We often make a not so useful, rigid distinction, from within the epistemological model, of hard and soft skills, and practitioners of the ontological model are thought to have the answer in the domain of soft skills. This is just another version of the epistemological model. This is what scaled attempts at this usually look like. Typically the successful organizational form this model takes is small consultancies or individual practitioners collaborating with one another. In its dysfunctional forms it is incestuous and ideological. These communities often suffer from an “inner circle” phenomena, sometimes centered around a guru or particular religiously held ideology. They resemble a cult in this way, and so drift into a subject-object dynamic. Practitioners begin to have a morally right way and punish or shun those who disagree. Because it is not scaled, it is often a senior leadership practice as well. It is not the case that the senior leaders are the only ones in the organization who understand what needs to happen or are asking these sorts of questions. In this dysfunctional form the practice is viewed from a particular model of hierarchical leverage and ROI, where that model itself becomes a fixed mandate.
Sales & Marketing
This means the sales and marketing endeavor is in many ways quite different than the epistemological model. We are not trying to persuade the client of anything. We are acting or working to be in service to our mandate – no matter what is happening. Our clients self select on this basis. When we enter what would typically be considered a sales or marketing conversation with our client we are already doing the work. We do not wait until the work is sold. The work being sold is an arbitrary distinction in the transactional model, though of course it can be considered a useful indicator for the purposes of learning and reflection. Just do the work you are always doing, everywhere, all the time in your life. If our mandate is sufficiently robust, functioning as a way, and maybe even our Way, in life. There is nothing to sell. People will either resonate with that or they won’t. Enter these conversations free from any need or desire to have the work in any way, in so far as possible. When we feel that desire, check to see if it is sourced in your mandate. If it is not then work with that. If you really want the work, be able to clearly say why. Simply confess your actual motives.
If the primary reason we want the work is scarcity based, about the money or some such, then we are in a particularly fixed form of the epistemological model. If that is what we want, then we should act accordingly and recognize how that will effect our practice and the delivery of our work. I say “no” to a lot of work based on a cooperative assessment with the client that they actually need an epistemological practitioner (though I do not say it that way, of course). Enter the conversation with the commitment to produce actual value right then and there, not at some later date. In formal bidding processes and sales conversations I will often make this explicit.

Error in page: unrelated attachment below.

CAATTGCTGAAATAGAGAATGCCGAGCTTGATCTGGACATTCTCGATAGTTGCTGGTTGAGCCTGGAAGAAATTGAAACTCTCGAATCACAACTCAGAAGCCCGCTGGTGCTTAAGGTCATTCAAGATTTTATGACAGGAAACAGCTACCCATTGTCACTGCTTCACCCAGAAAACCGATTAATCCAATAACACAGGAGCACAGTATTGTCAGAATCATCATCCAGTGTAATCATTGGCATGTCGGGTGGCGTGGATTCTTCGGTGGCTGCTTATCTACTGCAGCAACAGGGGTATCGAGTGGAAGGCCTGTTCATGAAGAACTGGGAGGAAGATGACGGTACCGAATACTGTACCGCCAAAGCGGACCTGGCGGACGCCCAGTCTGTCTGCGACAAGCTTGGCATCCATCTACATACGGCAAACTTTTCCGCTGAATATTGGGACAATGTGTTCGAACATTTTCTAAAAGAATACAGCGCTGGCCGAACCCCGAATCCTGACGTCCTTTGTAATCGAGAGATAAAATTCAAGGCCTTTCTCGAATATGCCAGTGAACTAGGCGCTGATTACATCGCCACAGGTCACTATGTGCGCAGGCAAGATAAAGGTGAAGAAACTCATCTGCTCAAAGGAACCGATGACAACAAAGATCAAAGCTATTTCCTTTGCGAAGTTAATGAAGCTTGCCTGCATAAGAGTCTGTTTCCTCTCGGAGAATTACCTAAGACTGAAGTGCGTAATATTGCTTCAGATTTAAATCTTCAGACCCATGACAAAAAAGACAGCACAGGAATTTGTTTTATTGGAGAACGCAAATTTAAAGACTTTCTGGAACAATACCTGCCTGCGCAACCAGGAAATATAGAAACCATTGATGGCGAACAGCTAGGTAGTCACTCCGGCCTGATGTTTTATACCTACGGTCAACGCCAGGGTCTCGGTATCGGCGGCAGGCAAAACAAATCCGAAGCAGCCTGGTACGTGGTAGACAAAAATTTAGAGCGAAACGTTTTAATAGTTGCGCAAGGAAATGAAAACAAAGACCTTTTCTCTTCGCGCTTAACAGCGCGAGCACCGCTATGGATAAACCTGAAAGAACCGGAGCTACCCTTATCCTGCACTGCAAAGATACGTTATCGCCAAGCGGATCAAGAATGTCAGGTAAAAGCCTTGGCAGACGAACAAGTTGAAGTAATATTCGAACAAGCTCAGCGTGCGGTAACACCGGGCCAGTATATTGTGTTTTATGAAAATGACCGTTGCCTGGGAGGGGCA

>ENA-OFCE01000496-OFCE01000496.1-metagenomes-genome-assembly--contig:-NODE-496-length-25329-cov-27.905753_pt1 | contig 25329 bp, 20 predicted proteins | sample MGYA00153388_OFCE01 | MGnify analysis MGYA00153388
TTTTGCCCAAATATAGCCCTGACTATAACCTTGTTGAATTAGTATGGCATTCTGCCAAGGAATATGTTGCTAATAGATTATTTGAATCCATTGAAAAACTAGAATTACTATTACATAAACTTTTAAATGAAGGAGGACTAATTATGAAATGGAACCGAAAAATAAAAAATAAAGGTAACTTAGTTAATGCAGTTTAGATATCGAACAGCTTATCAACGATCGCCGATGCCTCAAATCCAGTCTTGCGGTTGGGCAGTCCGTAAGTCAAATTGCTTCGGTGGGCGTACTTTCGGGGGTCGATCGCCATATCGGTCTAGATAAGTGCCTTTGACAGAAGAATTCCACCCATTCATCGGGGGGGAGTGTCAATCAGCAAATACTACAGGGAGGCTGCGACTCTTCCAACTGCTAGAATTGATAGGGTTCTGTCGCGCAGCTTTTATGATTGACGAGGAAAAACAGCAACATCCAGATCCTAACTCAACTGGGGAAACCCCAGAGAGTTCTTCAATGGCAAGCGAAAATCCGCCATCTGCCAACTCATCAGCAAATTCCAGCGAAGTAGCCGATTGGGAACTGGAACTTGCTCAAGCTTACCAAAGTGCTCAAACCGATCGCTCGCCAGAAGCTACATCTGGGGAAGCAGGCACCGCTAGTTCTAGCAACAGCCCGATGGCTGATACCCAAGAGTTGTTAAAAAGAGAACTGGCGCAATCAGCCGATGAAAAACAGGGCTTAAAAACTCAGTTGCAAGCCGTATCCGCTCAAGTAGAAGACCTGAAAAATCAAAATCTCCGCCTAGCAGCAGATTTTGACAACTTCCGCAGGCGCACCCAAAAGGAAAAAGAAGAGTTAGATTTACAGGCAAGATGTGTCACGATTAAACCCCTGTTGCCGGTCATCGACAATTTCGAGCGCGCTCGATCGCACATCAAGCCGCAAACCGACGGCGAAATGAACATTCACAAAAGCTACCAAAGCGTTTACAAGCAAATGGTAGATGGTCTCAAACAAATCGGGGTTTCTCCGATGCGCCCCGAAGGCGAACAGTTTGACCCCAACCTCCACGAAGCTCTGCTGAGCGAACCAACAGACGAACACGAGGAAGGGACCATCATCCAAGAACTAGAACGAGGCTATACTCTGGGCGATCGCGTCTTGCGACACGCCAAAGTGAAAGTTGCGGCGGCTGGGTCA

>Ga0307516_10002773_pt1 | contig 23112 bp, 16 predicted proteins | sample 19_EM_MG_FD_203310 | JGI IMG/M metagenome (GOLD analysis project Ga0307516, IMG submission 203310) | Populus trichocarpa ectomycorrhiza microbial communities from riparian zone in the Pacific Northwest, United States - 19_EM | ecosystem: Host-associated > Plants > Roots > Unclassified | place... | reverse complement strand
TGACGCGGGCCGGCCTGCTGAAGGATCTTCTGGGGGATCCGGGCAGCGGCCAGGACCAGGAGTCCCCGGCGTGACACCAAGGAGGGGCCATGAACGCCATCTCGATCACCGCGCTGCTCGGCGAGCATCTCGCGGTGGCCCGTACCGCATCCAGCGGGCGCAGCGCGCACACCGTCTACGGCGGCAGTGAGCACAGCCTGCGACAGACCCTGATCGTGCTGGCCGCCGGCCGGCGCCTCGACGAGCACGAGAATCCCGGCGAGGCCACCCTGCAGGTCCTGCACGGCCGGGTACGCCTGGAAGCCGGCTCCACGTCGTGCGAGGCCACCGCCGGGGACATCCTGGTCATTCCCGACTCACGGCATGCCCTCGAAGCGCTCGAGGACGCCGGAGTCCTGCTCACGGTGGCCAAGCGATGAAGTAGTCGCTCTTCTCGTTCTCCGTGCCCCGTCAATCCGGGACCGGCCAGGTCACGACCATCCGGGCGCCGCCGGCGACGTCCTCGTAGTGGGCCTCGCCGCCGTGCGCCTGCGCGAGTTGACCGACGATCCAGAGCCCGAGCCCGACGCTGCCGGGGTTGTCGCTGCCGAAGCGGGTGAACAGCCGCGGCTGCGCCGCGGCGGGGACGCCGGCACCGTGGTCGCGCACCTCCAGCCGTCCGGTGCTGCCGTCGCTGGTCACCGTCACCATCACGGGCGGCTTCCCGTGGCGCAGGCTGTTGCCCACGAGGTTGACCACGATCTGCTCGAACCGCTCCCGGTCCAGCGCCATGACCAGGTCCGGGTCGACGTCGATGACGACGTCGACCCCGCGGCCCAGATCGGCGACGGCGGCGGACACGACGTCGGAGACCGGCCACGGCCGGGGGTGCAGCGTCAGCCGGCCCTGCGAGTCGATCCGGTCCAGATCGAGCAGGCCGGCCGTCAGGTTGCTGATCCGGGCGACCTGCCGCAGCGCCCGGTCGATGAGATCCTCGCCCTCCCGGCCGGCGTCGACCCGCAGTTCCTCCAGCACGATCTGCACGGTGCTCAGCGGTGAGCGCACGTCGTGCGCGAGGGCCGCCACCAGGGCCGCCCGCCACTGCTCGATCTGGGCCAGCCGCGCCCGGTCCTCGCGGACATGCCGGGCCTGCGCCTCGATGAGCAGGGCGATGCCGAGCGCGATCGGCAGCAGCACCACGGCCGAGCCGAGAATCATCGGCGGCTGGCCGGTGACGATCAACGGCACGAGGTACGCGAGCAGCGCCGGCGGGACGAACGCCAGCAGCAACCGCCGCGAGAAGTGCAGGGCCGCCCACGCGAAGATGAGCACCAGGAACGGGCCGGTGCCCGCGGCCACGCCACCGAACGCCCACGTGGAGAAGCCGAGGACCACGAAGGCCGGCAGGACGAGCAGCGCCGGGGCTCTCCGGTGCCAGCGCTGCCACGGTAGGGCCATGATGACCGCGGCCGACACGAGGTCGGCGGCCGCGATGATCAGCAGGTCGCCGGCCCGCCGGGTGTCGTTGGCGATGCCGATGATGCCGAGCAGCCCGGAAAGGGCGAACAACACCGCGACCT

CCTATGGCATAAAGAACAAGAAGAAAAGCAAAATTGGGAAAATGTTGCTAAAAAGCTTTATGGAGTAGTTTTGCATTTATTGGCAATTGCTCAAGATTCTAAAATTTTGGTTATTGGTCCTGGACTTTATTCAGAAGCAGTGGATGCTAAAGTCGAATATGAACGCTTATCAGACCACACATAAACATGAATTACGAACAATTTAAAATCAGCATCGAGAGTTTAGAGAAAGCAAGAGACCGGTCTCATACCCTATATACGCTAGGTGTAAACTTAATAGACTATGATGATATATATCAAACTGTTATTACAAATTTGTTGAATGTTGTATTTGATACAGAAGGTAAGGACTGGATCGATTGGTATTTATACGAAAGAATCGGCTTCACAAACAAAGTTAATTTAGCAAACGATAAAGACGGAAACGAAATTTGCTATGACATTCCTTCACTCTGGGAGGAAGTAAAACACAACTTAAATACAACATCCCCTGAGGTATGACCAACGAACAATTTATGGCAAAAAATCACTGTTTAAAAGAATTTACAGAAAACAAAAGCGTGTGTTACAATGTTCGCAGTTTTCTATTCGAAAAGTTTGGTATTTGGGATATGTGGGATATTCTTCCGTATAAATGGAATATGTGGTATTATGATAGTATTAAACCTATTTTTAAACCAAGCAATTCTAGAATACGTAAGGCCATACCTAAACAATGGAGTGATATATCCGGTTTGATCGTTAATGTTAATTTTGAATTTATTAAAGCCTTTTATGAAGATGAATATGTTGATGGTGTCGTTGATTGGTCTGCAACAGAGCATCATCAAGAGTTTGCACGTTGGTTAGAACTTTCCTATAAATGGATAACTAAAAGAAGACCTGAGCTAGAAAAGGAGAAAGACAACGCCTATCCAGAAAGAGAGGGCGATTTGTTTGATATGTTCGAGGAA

Remember our 'competitive' advantage comes from a radical sense of collaboration. I usually offer to help consider the intervention and design and what kind of practitioner is needed, regardless of whether they choose to work with me or not and without collecting any fees. I will consider all the various types of design and intervention together with them, with competitors, and with other parts of their organization as we explore the presenting problem and what they feel they need together. When possible it can be extremely useful to the client and the endeavor to convene all past service providers and 'competitors' with a key group of clients to consider the endeavor. In order to effectively do this you must be truly free from expectation about the outcome or absolutely confessed in yourself and with them about your expectation. This is a practice of the systems thinking law of requisite variety that states “the most flexible component of any system is the controlling part of the system.” In the activity thought of as marketing and sales, be that component, truly free of attachment to any particular outcome, acting and being consistent with your mandate as an expression of a living system, and really committed to creating value within the conversation.
Often clients will ask, “what are the outcomes?” Try telling them, “I don’t know. How could I? I have a point of view, but that is only my point of view at this moment. It is limited by the very fact that it is my point of view. Perhaps it is something we will explore together and more broadly with others who might be involved. Right now all we have is your view of the problem. It is likely that your view is based on the same set of assumptions and way of being that gave rise to the problem in the first place. It is likely that you and others are acting in a way that is completely consistent with the system that is occurring, as it occurs for you, with the intent of producing a positive outcome and that this problem is an unintended consequence of that. Let’s explore that together and see what we learn.” Of course this implies several outcomes and several forms of intervention: learning, capability growth, “problem” definition, systems analysis, dialogue and inquiry, creating a collaborative way of working, etc.